“It takes a lot of courage to report suspected child abuse. But if you believe a child needs help, you need to persist, and call again.”
What will Community Services do?
Your identity is kept anonymous, and you do not need solid proof to make that call. It may be useful to consider if another person looking at the same information would come to the same conclusions as you. Community Services staff will first ask questions to learn more about the risk of harm to the child involved. Depending on the information provided, a number of actions may occur:
In responding to abuse as a community, we all must evolve from taking action when it does happen to also take a more holistic approach to child wellbeing. One broad approach is called ‘protective behaviour.’ This helps empower and educate parents to be comfortable to talk with their children about a full range of behaviours.
The ‘protective behaviour’ approach
“Parents can start very simply – teaching young children aged 3 or 4 about their bodies, then gradually over the years helping them communicate their needs to a teacher or trusted friend,” says Karen.
“This can range from speaking up about leaving your lunch at home, all the way through to knowing how to communicate with teachers about the school bully or sexual abuse.”
Unlike what many parents were raised to believe years ago, this is not about ‘stranger danger’.
“Evidence shows, unfortunately, that most children are abused by someone known or trusted in their family or community,” says Karen.
“So we don’t focus on stranger danger programs any more. We need to teach children to be confident to speak to anyone if they cannot get help in their immediate network when they are unsafe and in danger. It is important to rehearse with children who they would talk to if they felt unsafe, and ensure they have a range of people both inside and outside their family network.”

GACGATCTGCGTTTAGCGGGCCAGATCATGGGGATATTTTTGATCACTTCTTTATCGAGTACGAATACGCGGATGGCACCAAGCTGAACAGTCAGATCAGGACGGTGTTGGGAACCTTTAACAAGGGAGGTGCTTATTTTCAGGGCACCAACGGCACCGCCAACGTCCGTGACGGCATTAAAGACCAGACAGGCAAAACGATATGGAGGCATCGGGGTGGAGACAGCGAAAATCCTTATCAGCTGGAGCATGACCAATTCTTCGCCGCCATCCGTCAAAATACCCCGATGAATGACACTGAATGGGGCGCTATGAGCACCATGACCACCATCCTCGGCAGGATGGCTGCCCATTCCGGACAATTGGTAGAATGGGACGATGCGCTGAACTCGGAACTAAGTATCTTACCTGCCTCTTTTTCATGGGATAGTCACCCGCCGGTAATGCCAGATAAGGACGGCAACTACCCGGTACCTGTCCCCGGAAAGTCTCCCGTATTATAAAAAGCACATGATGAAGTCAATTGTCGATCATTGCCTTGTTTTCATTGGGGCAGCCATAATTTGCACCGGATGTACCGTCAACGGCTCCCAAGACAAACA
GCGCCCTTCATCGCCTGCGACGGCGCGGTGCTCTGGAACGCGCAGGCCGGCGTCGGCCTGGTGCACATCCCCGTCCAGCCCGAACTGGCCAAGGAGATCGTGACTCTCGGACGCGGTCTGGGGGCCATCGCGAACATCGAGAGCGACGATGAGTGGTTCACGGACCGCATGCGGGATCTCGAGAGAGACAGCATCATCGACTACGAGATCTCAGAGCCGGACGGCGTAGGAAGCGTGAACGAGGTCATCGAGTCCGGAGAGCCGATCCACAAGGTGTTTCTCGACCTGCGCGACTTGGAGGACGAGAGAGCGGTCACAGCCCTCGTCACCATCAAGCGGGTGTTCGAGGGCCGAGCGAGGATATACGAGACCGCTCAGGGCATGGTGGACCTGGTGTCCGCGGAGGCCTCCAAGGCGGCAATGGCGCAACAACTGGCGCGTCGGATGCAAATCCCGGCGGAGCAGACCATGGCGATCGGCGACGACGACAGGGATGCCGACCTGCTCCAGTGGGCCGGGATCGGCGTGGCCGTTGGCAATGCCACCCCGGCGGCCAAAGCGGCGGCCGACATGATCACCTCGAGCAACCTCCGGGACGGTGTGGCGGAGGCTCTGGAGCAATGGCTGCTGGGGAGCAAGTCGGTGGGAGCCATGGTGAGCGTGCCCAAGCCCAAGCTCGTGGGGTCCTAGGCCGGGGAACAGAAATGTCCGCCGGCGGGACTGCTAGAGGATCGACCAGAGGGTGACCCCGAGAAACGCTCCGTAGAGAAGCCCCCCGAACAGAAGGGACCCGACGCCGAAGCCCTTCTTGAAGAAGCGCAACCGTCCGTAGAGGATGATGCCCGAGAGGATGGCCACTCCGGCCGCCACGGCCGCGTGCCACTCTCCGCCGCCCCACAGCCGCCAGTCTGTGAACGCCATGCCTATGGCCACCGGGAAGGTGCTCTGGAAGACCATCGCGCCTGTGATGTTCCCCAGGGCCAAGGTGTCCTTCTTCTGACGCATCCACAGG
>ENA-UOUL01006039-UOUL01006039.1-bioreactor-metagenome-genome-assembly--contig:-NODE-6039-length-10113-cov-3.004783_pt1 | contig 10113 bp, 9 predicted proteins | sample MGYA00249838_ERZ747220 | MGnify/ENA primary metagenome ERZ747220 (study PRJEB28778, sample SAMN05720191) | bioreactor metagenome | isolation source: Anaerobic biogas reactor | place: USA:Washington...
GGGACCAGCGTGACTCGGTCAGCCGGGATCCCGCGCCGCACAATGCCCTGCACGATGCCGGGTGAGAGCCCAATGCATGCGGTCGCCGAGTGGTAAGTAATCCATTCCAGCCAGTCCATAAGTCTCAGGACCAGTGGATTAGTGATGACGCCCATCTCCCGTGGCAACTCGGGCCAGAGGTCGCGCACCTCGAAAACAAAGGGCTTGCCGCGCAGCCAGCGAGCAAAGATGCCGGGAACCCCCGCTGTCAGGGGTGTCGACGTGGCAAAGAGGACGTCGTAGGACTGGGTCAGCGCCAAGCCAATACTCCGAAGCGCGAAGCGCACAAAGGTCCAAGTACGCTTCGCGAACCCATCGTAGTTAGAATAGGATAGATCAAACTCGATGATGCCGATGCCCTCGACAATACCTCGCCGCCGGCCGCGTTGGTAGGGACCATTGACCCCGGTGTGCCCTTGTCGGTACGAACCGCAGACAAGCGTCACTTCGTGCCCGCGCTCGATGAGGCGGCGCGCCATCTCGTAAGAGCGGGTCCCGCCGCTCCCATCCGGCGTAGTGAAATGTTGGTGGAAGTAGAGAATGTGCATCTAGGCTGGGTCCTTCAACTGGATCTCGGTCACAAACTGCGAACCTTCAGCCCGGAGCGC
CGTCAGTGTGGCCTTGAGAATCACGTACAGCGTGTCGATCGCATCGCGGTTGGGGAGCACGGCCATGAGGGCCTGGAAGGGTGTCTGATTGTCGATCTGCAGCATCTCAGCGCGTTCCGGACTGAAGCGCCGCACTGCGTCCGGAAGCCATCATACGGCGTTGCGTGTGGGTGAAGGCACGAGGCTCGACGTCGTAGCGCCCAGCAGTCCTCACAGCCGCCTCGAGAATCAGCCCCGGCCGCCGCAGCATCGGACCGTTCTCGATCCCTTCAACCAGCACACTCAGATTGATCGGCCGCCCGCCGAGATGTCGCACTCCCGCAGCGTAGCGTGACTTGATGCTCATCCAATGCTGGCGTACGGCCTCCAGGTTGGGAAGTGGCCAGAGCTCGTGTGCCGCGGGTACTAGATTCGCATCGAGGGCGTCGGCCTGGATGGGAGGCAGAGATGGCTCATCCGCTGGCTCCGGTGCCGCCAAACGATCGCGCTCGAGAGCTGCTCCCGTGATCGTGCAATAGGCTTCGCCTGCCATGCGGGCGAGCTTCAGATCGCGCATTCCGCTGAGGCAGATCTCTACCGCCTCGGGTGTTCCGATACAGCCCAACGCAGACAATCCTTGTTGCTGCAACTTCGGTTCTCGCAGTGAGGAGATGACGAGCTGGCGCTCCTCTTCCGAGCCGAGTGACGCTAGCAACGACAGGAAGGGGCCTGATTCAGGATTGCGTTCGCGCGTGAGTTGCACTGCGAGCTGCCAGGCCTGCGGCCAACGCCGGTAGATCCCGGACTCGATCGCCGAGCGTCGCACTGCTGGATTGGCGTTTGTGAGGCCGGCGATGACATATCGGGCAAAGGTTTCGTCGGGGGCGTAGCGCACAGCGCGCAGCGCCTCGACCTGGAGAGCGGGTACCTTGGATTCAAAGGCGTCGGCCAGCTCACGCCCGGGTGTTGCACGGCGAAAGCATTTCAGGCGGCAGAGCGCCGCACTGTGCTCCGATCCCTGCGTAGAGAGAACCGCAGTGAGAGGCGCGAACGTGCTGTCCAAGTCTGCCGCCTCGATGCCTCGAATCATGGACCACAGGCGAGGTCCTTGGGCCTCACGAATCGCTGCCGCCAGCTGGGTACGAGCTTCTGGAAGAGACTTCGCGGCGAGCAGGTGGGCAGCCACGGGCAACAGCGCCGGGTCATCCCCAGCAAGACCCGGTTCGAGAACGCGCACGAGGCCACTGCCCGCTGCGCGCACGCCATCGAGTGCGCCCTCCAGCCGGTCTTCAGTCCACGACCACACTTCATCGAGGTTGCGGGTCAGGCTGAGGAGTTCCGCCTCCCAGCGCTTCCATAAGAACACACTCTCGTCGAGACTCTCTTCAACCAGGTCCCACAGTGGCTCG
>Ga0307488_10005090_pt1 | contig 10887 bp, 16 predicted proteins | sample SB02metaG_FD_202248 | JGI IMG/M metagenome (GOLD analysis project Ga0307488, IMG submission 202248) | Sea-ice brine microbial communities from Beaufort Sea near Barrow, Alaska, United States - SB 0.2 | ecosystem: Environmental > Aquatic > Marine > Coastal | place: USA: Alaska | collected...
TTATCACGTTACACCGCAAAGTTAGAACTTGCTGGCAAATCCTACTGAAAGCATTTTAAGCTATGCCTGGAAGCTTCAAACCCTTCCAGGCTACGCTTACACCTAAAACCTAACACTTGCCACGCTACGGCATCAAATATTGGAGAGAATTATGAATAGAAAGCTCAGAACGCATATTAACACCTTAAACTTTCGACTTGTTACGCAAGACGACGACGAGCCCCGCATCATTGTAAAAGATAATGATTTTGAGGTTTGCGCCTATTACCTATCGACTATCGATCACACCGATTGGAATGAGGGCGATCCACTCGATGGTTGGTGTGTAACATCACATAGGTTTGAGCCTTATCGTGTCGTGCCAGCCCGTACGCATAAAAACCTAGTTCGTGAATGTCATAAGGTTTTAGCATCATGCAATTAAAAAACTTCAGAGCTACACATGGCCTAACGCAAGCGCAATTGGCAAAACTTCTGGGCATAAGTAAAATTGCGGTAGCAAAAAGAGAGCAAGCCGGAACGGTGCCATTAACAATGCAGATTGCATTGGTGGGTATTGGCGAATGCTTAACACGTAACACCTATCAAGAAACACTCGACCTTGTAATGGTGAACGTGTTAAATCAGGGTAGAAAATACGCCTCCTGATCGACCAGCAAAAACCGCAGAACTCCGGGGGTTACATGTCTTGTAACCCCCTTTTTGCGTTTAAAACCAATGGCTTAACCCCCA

One of the protective behaviours strategies is where the five fingers of a hand represent the five people outside of a child’s immediate family they can talk to if they need help, such as a neighbour, a family friend or a friend’s mum.
“It helps children to consider their networks, plus rehearses the communication skills of speaking up if they ever have to,” explains Karen.
“If parents can do this effectively, then by the time children are teenagers they’ll have the skills to pick early warning signs of danger, and hopefully make safer choices in life.”
Every child has the right to grow up in a safe and supportive environment. If you suspect a child is at risk of harm, or would like to read more about the signs of abuse, see the following resources:
Karen Flanagan AM is Save the Children Australia’s Child Protection Advocate. She is a qualified social worker with 34 years of clinical, managerial, training and research experience in national and international child protection. As a member of Save the Children International – Child Protection Global Theme Steering Group, Karen helps determine child protection policy and practice direction across 120 countries.